Evaluating Our Leadership Styles

Written by Dresden Farrand on March 6, 2018

I recently published an article about authentic leadership, directing people’s attention towards the leadership structure of their organization in order to feel its social, economic, political and environmental pulse. The experience of being interviewed provoked me to reflect on my personal leadership style, the leaders around me, and what authenticity means for the way we organize our associations.

Two important aspects of authentic leadership are reflection and honesty. Associations are all looking to make a mark on the world in some way, and doing good at this level begins with the way we interact on a smaller, more immediate scale. Personal interactions within our organizations are foundations upon which to build a meaningful course for change.

True Leadership Starts with Honesty

As an African-American female association executive, my workplace interaction experience has been loaded by and infused with this personal standing. I have experienced my share of prejudice. My boss once told me that I was good at communicating with members because I “sounded white”. This happened after I had led the organization to a 35% increase in membership and tripled its state chapter model in three years, leading to a substantial increase in revenue.

For leadership to be effective, authentic, and transformational, we need to evaluate and confront the integrity of our behaviors. I am in a leadership position myself. I have the capacity to be complicit in problematic behaviors, or to make changes. I didn’t do anything about this experience of discrimination, and I wonder whether true leadership is about admitting one’s shortcomings.

Leading with Honest Evaluation

Authentic leadership means to me that leaders in associations must go a step further in evaluating their actions and how they impacts the organization. This is not a performance evaluation, but rather an honest assessment of whether you are leading with integrity and creating a positive organizational culture by identifying and correcting your shortcomings. Are you self-evaluating? If not, why not?

I recommend starting with the book StrengthsFinder 2.0 by Tom Rath. It includes the new version of its popular assessment which has helped millions uncover their talents. My current boss provided our entire staff with copes and encouraged us to have a dialogue about our findings. When your association leader uses self-evaluation techniques to strengthen their own leadership, this inevitably empowers others to do the same. Authenticity is contagious.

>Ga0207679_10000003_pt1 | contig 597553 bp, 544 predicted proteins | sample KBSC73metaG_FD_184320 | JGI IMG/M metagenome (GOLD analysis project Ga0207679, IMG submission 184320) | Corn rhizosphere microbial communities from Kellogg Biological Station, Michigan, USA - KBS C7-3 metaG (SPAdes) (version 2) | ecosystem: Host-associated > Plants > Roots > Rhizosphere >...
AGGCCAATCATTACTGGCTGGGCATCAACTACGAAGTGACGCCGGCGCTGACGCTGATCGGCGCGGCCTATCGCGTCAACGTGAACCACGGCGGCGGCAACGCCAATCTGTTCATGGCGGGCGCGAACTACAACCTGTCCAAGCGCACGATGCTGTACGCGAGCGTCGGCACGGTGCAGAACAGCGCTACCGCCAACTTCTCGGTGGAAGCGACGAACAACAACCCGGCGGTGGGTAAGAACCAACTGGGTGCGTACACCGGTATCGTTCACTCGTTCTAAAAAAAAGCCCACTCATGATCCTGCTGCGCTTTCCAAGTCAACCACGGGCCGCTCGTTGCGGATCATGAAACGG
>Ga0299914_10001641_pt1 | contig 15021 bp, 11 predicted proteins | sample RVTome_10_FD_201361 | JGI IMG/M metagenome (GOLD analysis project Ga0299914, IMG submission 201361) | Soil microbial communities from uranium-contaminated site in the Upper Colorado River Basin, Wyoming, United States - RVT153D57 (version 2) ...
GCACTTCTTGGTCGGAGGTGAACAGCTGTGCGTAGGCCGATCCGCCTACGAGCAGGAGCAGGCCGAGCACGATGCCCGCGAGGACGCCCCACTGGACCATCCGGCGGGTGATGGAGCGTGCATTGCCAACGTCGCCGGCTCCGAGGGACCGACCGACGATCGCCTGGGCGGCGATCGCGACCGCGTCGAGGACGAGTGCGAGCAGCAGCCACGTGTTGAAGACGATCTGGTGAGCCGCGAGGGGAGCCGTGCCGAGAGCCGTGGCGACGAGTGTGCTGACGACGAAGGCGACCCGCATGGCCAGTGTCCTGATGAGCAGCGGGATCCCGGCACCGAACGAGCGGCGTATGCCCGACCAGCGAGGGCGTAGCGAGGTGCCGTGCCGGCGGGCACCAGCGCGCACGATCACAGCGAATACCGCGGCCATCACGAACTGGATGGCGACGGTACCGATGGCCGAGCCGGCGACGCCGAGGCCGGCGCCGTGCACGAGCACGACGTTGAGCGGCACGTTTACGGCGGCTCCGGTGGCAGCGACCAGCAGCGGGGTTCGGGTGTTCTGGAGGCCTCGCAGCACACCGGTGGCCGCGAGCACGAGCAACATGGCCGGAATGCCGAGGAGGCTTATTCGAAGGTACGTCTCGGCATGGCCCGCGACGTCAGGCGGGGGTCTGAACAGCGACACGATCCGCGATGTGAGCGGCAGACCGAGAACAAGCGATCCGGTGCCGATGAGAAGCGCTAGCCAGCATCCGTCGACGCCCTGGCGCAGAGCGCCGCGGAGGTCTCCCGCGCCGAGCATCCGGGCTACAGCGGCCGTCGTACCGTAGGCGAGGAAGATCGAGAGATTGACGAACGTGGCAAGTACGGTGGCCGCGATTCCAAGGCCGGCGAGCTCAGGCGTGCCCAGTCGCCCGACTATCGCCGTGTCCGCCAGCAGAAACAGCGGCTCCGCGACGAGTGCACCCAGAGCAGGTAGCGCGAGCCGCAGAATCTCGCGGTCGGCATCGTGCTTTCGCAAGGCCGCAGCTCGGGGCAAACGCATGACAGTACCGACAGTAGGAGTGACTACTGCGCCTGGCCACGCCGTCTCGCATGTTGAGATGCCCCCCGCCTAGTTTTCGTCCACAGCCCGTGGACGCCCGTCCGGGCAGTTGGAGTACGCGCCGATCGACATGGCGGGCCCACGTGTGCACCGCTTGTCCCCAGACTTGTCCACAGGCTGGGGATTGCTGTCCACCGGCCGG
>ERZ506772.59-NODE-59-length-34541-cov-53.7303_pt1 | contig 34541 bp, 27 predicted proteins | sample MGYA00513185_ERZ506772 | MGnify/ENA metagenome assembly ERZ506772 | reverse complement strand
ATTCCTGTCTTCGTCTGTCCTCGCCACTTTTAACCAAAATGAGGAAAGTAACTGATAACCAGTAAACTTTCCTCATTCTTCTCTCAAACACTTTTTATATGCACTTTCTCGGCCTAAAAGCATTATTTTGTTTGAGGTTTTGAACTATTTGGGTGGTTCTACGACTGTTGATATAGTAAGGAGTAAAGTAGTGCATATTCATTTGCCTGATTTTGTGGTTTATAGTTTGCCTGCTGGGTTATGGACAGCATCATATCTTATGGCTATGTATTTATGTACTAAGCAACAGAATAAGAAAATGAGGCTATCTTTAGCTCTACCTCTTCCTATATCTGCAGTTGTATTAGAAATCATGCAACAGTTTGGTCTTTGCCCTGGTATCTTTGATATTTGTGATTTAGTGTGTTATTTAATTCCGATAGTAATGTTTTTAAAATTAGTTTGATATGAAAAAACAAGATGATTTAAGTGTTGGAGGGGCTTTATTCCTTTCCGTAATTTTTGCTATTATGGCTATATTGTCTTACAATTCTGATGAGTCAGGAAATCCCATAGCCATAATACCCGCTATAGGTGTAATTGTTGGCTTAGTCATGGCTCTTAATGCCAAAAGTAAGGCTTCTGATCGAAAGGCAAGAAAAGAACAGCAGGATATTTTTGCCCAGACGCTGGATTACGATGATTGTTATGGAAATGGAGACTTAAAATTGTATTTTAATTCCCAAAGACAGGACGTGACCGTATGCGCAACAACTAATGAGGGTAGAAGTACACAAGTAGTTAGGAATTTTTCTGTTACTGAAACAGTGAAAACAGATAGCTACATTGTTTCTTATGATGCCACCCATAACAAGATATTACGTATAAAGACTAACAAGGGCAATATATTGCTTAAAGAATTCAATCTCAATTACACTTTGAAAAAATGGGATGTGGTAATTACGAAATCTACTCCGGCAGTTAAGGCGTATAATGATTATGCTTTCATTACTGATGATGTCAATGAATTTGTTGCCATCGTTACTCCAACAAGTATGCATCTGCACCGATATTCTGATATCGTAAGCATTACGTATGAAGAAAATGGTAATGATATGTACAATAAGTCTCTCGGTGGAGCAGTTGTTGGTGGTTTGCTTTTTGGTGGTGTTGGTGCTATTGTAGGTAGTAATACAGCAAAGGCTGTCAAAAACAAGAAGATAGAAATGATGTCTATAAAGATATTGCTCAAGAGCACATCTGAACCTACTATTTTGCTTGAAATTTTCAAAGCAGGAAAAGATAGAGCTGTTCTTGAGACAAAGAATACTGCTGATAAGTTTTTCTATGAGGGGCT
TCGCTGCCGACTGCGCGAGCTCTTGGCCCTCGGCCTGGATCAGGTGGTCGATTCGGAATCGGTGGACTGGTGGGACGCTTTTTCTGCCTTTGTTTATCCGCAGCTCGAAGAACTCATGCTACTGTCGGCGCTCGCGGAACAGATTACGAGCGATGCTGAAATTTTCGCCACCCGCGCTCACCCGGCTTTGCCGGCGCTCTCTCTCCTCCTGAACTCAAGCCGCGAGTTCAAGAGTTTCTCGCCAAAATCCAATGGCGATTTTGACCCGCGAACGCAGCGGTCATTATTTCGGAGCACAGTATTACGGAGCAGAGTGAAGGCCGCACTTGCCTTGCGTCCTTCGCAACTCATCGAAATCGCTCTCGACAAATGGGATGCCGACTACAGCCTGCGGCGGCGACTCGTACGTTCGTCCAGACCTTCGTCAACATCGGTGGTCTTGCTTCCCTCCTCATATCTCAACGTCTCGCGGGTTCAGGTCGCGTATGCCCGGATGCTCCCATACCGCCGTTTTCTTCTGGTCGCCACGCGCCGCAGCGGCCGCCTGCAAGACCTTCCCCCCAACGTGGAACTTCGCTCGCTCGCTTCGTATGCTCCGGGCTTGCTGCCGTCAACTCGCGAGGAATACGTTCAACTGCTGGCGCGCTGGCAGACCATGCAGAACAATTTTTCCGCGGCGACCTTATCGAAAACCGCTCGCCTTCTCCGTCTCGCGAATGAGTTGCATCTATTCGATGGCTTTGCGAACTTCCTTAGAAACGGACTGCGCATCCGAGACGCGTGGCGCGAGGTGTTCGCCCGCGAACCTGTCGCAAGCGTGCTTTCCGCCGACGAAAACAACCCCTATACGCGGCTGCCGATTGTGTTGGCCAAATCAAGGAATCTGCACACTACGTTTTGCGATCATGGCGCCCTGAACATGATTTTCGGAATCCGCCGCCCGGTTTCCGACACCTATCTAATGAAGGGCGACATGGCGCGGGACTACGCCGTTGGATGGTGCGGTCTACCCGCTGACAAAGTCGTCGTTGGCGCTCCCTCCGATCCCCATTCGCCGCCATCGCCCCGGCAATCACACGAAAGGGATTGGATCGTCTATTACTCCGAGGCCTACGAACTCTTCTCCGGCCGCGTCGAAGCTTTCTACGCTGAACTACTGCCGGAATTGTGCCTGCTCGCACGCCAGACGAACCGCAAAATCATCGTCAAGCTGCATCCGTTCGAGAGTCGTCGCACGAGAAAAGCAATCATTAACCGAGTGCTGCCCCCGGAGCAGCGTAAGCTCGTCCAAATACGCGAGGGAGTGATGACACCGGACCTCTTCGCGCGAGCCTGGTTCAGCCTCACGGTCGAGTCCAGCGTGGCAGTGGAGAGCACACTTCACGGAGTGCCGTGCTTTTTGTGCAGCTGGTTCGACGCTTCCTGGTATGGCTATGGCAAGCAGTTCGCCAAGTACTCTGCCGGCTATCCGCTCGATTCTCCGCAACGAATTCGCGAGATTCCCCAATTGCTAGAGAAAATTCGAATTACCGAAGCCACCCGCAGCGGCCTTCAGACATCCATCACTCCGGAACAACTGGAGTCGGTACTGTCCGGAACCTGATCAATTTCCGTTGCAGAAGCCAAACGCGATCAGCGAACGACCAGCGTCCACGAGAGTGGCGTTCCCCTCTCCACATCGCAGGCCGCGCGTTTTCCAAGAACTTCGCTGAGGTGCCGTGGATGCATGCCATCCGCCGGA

Association leadership comes down to people: interacting with them in ways that improve and grow the association. The social, economic, and political climate today is turbulent and awkward. Despite environmental impacts, associations represent people, industries, and professions. We would be foolish to believe that as association leaders, what is happening “out there” is not impacting our members, volunteers, and staff. How we manage and evaluate ourselves is critical to providing leadership to others.

What I Wish I Did

Looking back, I wish I had said and done more after the incident outlined above. I wish I had reached out to my association community to address stories similar to mine, so that we could rebuild our organizations and reach our potential from the ground up.

We have seen in news emerging from the private sector that apologizing too late, after not taking responsibility, is disastrous. As association professionals, we need to raise ourselves to higher standards – after all, we have whole communities in our charge. If we are to represent industries and professions, we must also represent ourselves and our leadership authentically.